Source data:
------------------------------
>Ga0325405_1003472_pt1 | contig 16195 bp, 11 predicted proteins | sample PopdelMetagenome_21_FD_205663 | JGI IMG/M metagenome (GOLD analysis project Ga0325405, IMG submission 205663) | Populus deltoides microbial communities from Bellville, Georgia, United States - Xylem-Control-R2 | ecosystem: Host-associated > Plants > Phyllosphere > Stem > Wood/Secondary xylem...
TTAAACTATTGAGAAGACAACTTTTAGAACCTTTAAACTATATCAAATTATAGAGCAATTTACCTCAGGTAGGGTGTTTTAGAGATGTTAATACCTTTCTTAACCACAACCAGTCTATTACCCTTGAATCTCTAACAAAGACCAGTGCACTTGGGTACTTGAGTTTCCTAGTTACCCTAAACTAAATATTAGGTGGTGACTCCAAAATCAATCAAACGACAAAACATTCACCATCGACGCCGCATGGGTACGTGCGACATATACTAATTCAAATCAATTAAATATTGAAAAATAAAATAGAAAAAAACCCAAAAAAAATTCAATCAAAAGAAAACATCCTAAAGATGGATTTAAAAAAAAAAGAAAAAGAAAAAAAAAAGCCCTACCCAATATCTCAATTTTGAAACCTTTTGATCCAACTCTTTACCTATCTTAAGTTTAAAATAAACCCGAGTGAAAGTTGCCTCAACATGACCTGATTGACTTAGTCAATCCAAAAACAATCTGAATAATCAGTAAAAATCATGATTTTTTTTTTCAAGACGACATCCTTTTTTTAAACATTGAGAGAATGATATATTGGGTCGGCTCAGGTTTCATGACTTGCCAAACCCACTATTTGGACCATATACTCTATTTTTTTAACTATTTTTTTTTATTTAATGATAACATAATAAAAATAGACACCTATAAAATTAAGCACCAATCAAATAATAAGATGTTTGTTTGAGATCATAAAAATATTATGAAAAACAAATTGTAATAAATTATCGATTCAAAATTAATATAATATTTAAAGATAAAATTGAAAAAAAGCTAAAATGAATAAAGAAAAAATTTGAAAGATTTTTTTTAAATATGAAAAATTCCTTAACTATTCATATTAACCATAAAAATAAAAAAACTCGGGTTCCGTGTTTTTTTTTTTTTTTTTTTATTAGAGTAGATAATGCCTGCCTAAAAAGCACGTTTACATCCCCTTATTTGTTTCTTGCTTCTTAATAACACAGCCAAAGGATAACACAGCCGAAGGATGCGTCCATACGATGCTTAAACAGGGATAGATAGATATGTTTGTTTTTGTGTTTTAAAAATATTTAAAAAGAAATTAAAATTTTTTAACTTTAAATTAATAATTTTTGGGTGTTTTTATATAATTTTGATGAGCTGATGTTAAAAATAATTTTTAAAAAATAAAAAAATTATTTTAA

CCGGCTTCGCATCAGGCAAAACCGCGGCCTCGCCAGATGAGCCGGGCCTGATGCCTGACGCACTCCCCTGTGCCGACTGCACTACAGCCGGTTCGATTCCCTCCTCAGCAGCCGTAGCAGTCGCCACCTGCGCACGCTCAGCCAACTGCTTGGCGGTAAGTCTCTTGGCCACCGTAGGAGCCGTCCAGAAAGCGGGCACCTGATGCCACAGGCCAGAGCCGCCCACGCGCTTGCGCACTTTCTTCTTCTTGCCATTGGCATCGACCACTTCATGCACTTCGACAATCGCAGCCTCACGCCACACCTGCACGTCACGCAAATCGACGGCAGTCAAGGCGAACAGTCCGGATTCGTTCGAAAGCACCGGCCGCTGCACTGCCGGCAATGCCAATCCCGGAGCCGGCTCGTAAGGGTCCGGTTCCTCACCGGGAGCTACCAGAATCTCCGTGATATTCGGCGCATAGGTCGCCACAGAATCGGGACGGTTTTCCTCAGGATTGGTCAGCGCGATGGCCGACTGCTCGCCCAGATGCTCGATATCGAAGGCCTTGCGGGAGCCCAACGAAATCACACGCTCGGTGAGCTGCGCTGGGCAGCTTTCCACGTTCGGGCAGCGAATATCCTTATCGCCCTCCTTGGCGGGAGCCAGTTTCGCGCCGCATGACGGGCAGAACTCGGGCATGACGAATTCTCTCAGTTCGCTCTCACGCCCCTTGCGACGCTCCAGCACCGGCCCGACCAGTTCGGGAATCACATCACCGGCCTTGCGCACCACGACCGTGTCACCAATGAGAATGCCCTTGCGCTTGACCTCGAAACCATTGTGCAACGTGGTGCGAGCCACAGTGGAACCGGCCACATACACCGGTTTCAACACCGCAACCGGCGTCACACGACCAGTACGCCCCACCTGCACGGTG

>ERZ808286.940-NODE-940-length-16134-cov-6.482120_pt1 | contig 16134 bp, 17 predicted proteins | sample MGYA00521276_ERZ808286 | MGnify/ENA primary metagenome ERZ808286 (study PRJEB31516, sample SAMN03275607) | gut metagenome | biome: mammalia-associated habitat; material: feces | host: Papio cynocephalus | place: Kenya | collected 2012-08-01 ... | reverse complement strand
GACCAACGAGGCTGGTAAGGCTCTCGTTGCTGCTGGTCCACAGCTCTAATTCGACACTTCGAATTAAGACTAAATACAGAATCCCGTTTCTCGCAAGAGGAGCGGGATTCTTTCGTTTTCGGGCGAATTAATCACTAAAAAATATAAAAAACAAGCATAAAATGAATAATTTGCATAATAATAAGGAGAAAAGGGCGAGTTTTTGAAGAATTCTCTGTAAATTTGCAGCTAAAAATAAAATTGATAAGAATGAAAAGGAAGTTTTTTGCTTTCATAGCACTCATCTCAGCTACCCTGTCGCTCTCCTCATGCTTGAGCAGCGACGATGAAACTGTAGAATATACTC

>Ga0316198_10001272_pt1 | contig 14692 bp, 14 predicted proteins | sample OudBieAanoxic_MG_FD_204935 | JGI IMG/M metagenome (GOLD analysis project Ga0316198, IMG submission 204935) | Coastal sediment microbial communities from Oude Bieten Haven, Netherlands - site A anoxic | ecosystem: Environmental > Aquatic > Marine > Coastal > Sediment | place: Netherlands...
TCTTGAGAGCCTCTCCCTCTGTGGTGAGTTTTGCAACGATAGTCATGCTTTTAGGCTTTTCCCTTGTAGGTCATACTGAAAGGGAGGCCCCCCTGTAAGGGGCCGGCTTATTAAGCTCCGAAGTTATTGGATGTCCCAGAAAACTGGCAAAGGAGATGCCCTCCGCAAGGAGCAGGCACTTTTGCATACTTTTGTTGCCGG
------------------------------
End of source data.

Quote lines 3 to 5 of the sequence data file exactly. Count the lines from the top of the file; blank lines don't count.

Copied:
CCGGCTTCGCATCAGGCAAAACCGCGGCCTCGCCAGATGAGCCGGGCCTGATGCCTGACGCACTCCCCTGTGCCGACTGCACTACAGCCGGTTCGATTCCCTCCTCAGCAGCCGTAGCAGTCGCCACCTGCGCACGCTCAGCCAACTGCTTGGCGGTAAGTCTCTTGGCCACCGTAGGAGCCGTCCAGAAAGCGGGCACCTGATGCCACAGGCCAGAGCCGCCCACGCGCTTGCGCACTTTCTTCTTCTTGCCATTGGCATCGACCACTTCATGCACTTCGACAATCGCAGCCTCACGCCACACCTGCACGTCACGCAAATCGACGGCAGTCAAGGCGAACAGTCCGGATTCGTTCGAAAGCACCGGCCGCTGCACTGCCGGCAATGCCAATCCCGGAGCCGGCTCGTAAGGGTCCGGTTCCTCACCGGGAGCTACCAGAATCTCCGTGATATTCGGCGCATAGGTCGCCACAGAATCGGGACGGTTTTCCTCAGGATTGGTCAGCGCGATGGCCGACTGCTCGCCCAGATGCTCGATATCGAAGGCCTTGCGGGAGCCCAACGAAATCACACGCTCGGTGAGCTGCGCTGGGCAGCTTTCCACGTTCGGGCAGCGAATATCCTTATCGCCCTCCTTGGCGGGAGCCAGTTTCGCGCCGCATGACGGGCAGAACTCGGGCATGACGAATTCTCTCAGTTCGCTCTCACGCCCCTTGCGACGCTCCAGCACCGGCCCGACCAGTTCGGGAATCACATCACCGGCCTTGCGCACCACGACCGTGTCACCAATGAGAATGCCCTTGCGCTTGACCTCGAAACCATTGTGCAACGTGGTGCGAGCCACAGTGGAACCGGCCACATACACCGGTTTCAACACCGCAACCGGCGTCACACGACCAGTACGCCCCACCTGCACGGTG

>ERZ808286.940-NODE-940-length-16134-cov-6.482120_pt1 | contig 16134 bp, 17 predicted proteins | sample MGYA00521276_ERZ808286 | MGnify/ENA primary metagenome ERZ808286 (study PRJEB31516, sample SAMN03275607) | gut metagenome | biome: mammalia-associated habitat; material: feces | host: Papio cynocephalus | place: Kenya | collected 2012-08-01 ... | reverse complement strand
GACCAACGAGGCTGGTAAGGCTCTCGTTGCTGCTGGTCCACAGCTCTAATTCGACACTTCGAATTAAGACTAAATACAGAATCCCGTTTCTCGCAAGAGGAGCGGGATTCTTTCGTTTTCGGGCGAATTAATCACTAAAAAATATAAAAAACAAGCATAAAATGAATAATTTGCATAATAATAAGGAGAAAAGGGCGAGTTTTTGAAGAATTCTCTGTAAATTTGCAGCTAAAAATAAAATTGATAAGAATGAAAAGGAAGTTTTTTGCTTTCATAGCACTCATCTCAGCTACCCTGTCGCTCTCCTCATGCTTGAGCAGCGACGATGAAACTGTAGAATATACTC